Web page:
Saturday, April 13, 2013

Baseball Training Lessons

Despite that fact that I am pretty much the only one in a 200 mile radius with this attitude. Despite the fact that I live in an area dominated by American League East supporters. Despite the fact that they, at least on paper, have only an outside chance at making the post-season. I am a Chicago Cubs baseball fan. I'm not ashamed of it.

There are lots or parallels between my triathlon training and Chicago Cubs baseball:

Both are fair weather sports
In much the same way that I whine all winter long about crappy weather, bad training conditions, eating too much, and a lowered libido motivation to put in the miles, baseball is pretty much on hold during the winter. Warm weather breeds exercise motivation as well as a return of pill ball to the diamond.

When I go out for a run in December-February, I share the road with a few cars and snow. Scarce are the other athletes. When I go for a run in March-October, there are actually other people out exercising! Pasty white skin that hasn't seen a lick of vitamin D for months now reappear to share space on the road. The shoulders of the road are littered with amateur athletes pounding the pavement and putting in the miles.  Bicycles are added to the mix. I am no longer lonely.

Sometime, when the weather officially warms up, racing will return. It will continue right up until the same time that the baseball season ends. Such a depressing time of year. Until then, I've got both triathlon and Cubbie baseball to keep me entertained.

Consistency is King
The regular baseball season features 162 games in roughly 185 calendar days. That's 23 days off over the course of 6 months. I checked the Cubbies game schedule. April has 2 scheduled days off. May has 4. June has 3. July has 5 (4 of which are the scheduled 'All-Star Break). August has 3 days off. September has 2 days off.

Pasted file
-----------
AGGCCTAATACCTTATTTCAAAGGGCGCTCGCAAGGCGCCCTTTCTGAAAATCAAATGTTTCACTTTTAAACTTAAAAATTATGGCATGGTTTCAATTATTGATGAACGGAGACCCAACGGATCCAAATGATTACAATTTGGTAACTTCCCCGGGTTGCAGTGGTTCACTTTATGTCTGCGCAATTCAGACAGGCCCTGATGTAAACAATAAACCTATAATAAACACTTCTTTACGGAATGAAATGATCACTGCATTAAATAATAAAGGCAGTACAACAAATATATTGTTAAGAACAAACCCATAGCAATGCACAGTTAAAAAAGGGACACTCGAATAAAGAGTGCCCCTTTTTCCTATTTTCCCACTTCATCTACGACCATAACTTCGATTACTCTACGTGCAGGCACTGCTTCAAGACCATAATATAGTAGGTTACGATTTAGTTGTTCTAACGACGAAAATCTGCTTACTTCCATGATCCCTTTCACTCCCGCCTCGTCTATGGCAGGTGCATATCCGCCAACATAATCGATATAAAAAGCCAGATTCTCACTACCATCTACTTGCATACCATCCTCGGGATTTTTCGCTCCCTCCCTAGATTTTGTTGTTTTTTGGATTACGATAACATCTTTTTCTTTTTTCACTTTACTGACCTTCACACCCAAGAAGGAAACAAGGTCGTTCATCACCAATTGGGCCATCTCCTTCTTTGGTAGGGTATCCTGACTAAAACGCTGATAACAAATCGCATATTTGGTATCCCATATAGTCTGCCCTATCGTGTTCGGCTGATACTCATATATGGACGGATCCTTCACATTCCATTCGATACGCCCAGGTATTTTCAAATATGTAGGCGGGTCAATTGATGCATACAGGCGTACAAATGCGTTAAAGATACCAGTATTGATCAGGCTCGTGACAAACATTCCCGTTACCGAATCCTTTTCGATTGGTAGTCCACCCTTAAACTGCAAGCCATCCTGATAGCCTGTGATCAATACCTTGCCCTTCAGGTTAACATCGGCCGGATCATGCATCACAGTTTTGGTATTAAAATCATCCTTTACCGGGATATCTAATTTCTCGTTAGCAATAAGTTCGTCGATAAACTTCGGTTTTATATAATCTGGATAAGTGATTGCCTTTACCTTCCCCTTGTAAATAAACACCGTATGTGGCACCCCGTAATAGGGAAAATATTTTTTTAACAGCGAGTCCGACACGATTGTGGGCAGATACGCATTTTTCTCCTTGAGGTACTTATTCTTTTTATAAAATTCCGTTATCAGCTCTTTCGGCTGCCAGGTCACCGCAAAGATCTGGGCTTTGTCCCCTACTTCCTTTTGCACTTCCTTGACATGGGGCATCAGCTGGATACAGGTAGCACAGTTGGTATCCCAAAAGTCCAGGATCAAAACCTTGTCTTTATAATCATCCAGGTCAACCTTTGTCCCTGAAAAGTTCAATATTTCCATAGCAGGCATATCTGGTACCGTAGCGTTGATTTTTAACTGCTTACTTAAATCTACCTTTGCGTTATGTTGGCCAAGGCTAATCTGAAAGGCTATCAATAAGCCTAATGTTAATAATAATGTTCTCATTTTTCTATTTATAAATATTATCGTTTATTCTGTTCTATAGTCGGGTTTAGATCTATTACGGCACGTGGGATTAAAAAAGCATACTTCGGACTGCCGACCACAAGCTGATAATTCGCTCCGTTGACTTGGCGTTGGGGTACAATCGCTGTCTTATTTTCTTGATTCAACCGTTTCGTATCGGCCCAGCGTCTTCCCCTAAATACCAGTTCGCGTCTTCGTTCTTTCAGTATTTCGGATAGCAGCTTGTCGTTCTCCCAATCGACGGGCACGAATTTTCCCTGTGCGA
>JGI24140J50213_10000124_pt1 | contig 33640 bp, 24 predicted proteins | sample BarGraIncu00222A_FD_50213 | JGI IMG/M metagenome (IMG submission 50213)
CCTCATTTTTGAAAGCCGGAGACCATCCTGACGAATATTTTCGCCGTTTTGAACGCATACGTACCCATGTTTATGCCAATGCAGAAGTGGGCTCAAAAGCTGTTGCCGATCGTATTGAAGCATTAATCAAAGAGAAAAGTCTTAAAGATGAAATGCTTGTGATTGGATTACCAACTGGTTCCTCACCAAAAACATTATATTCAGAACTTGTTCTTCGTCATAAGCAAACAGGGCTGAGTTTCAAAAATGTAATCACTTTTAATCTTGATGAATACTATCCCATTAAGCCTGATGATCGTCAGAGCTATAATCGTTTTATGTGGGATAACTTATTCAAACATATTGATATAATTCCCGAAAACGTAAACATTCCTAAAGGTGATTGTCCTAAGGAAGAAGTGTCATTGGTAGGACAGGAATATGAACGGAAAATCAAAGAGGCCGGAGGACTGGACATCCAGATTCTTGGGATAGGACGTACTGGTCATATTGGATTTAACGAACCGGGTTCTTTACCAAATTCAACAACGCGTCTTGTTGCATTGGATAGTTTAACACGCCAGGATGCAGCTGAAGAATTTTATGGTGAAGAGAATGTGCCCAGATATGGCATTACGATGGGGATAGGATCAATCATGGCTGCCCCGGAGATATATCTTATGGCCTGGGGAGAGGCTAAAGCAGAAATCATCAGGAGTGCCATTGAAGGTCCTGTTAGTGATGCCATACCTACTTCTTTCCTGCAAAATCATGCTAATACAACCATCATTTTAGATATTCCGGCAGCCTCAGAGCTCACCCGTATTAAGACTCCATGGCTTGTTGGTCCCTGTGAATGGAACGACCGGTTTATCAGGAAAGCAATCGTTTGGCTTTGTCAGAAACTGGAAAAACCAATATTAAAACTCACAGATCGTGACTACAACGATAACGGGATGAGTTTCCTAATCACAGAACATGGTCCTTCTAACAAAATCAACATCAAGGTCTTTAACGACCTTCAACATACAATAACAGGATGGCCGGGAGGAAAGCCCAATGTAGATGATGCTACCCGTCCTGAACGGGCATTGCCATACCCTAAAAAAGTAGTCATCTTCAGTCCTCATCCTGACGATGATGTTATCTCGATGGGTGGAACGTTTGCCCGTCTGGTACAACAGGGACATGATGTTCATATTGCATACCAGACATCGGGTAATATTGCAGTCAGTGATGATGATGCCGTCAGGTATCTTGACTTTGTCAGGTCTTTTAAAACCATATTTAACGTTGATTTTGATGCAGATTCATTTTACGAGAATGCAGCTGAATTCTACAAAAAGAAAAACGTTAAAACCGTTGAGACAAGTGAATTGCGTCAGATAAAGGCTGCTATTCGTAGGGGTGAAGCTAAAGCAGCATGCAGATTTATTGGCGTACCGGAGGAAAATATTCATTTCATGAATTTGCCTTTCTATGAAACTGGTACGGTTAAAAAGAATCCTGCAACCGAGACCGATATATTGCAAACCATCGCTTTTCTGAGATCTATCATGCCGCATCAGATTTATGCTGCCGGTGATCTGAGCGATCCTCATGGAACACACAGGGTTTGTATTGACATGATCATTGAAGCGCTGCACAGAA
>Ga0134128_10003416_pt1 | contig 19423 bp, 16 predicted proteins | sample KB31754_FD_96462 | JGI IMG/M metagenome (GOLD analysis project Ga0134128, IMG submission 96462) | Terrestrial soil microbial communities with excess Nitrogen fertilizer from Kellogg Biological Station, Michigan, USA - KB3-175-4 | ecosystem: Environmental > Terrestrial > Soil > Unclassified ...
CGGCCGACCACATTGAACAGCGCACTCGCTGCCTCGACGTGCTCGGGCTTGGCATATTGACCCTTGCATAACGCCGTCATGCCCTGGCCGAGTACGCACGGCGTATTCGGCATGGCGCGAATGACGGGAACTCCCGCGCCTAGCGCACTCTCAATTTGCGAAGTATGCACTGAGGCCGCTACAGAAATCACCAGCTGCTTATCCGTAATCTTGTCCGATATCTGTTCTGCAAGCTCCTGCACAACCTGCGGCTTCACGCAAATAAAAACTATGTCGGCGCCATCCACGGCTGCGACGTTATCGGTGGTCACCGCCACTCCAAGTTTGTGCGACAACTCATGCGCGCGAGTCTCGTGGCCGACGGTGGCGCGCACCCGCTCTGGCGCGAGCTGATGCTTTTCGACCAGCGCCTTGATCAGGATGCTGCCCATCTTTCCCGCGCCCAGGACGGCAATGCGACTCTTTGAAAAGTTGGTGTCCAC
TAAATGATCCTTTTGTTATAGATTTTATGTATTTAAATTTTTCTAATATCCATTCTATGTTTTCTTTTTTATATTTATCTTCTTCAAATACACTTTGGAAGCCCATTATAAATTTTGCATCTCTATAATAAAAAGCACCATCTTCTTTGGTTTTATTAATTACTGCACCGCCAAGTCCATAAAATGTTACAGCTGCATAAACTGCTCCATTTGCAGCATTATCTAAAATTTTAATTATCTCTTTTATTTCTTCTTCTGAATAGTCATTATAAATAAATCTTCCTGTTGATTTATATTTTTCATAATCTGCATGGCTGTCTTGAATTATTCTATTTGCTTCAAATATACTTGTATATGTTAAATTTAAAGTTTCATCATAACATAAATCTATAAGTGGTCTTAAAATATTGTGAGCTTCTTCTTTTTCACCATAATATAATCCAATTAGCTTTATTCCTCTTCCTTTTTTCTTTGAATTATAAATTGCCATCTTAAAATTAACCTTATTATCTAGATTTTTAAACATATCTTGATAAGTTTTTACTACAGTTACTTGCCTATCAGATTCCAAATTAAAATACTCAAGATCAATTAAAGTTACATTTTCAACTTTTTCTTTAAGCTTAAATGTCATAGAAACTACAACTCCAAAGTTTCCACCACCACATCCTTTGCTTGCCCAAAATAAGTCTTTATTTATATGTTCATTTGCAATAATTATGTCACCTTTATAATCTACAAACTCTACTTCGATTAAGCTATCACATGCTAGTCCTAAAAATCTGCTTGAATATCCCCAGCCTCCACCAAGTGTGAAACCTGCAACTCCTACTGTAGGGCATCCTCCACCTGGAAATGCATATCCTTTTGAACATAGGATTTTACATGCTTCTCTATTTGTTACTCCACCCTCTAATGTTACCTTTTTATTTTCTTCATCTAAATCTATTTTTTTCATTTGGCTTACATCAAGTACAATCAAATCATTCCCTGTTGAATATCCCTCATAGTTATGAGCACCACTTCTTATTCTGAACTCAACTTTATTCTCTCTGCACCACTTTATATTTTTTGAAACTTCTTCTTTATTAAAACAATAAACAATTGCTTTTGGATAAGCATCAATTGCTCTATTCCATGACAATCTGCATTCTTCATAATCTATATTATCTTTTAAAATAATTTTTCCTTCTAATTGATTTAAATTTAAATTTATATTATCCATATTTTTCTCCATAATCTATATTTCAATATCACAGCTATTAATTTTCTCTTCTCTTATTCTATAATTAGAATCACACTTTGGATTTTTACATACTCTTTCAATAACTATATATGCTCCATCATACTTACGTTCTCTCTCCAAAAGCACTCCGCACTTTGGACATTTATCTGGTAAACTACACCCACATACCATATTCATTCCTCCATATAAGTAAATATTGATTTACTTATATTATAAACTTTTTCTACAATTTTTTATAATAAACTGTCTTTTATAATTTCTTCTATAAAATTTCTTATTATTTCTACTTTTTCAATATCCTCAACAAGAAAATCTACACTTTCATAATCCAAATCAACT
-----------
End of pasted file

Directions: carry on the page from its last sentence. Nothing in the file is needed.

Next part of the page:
This is similar to the average idiot's triathlete's training schedule (read- my training schedule). Sure, you can take days off. They are not absolutely necessary and can be few and far between. We have 3 disciplines in which to vary our training.

A quick note on this topic- This does not mean you need to have hundreds of days of HARD training. Running, in particular, rewards easy efforts. You can work on your weakness and build on your strengths without killing yourself day in and out. However, you won't achieve your best without putting in the time.

Take it One Day at a Time
Once in a while, I'll listen to the post-game show. They have really bad interviews with athletes who have been coached on how to answer monotonous questions. Here's a typical conversation:
Broadcaster: Good game today.
Cub: Thanks
Broadcaster: How'd if go for you?
Cub: We did some good things and some things that we could do better. I'm just happy to do my part for the team and glad that (or wish that) we got the win.
Broadcaster: So, what's next for the team?
Cub: We'll go back out there tomorrow and try to get the win.
Both the Cubs and I know that you can't really look past tomorrow. Sure, your mind's eye is on end-of-the-season success. That success is only won by focusing on today. A win for me is measured in nailing my workout goals. Sometimes those goals are easy on purpose. Sometimes they are hard. Sometimes I succeed. Sometimes I fail. But, when I fail, I (in theory anyway) put it behind me. I want to go out there tomorrow and try to get the win.

Lastly, and maybe leastly,
Both the Chicago Cubs and I typically suck on an annual basis. And that fact changes absolutely nothing for my love of myself triathlon nor my love of the baseball team.

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